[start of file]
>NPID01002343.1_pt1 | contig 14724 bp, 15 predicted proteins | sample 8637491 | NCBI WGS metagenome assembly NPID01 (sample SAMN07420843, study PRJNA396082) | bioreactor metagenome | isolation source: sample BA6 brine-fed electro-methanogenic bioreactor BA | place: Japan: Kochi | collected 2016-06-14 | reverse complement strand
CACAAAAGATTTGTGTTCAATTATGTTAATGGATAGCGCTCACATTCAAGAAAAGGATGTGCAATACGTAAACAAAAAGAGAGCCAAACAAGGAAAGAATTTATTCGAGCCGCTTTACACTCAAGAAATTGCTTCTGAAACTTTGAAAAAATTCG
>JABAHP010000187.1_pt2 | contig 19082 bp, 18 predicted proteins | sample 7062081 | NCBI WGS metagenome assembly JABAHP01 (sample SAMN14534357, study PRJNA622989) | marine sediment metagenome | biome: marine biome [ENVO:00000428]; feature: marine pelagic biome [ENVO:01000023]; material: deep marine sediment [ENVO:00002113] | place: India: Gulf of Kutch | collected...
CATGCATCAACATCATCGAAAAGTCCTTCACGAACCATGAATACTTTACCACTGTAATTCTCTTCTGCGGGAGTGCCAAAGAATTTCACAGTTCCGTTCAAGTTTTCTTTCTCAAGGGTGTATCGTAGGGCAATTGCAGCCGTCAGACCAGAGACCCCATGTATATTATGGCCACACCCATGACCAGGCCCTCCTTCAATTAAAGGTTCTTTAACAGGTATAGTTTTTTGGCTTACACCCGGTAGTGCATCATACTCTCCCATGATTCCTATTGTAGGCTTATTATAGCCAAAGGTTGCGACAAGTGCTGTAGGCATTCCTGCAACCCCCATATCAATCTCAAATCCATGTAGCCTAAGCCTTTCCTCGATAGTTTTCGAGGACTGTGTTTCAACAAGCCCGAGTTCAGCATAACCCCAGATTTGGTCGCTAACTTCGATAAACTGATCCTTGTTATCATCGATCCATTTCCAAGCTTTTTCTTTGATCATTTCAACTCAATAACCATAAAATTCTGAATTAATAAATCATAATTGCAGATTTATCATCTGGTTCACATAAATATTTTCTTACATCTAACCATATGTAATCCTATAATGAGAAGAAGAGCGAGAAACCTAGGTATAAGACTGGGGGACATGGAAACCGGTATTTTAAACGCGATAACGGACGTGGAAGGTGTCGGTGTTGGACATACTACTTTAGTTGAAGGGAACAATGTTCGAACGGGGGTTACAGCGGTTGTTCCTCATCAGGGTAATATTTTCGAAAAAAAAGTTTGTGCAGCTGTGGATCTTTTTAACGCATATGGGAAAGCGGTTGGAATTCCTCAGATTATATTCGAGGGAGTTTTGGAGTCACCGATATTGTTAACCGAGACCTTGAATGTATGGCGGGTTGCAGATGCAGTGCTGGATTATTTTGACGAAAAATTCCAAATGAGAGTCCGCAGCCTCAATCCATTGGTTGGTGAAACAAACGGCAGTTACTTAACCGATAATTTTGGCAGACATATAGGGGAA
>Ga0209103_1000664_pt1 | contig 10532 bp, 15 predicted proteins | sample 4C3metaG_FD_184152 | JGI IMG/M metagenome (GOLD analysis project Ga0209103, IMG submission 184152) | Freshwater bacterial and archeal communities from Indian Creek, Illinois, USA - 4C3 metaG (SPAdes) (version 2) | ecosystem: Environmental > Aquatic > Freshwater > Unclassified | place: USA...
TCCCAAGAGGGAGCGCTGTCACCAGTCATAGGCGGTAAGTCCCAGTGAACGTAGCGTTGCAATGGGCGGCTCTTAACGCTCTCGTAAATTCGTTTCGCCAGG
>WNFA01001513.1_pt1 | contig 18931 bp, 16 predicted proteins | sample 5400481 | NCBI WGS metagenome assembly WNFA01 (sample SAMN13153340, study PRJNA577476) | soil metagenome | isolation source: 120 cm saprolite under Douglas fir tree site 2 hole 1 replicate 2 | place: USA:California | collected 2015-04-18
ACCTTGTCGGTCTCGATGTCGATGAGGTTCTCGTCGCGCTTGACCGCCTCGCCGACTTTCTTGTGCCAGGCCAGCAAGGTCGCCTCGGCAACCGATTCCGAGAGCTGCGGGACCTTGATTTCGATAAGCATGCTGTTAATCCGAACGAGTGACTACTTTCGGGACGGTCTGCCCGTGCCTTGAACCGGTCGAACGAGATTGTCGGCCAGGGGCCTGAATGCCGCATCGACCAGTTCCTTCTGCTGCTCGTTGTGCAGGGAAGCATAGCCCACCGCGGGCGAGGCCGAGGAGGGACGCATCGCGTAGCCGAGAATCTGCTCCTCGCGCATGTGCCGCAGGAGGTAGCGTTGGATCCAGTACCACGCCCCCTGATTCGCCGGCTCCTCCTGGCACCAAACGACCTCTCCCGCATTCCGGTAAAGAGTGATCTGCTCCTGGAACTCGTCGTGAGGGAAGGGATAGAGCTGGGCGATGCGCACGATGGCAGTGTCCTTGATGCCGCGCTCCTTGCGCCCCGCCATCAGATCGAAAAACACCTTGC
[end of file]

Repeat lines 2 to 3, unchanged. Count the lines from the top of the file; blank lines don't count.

CACAAAAGATTTGTGTTCAATTATGTTAATGGATAGCGCTCACATTCAAGAAAAGGATGTGCAATACGTAAACAAAAAGAGAGCCAAACAAGGAAAGAATTTATTCGAGCCGCTTTACACTCAAGAAATTGCTTCTGAAACTTTGAAAAAATTCG
>JABAHP010000187.1_pt2 | contig 19082 bp, 18 predicted proteins | sample 7062081 | NCBI WGS metagenome assembly JABAHP01 (sample SAMN14534357, study PRJNA622989) | marine sediment metagenome | biome: marine biome [ENVO:00000428]; feature: marine pelagic biome [ENVO:01000023]; material: deep marine sediment [ENVO:00002113] | place: India: Gulf of Kutch | collected...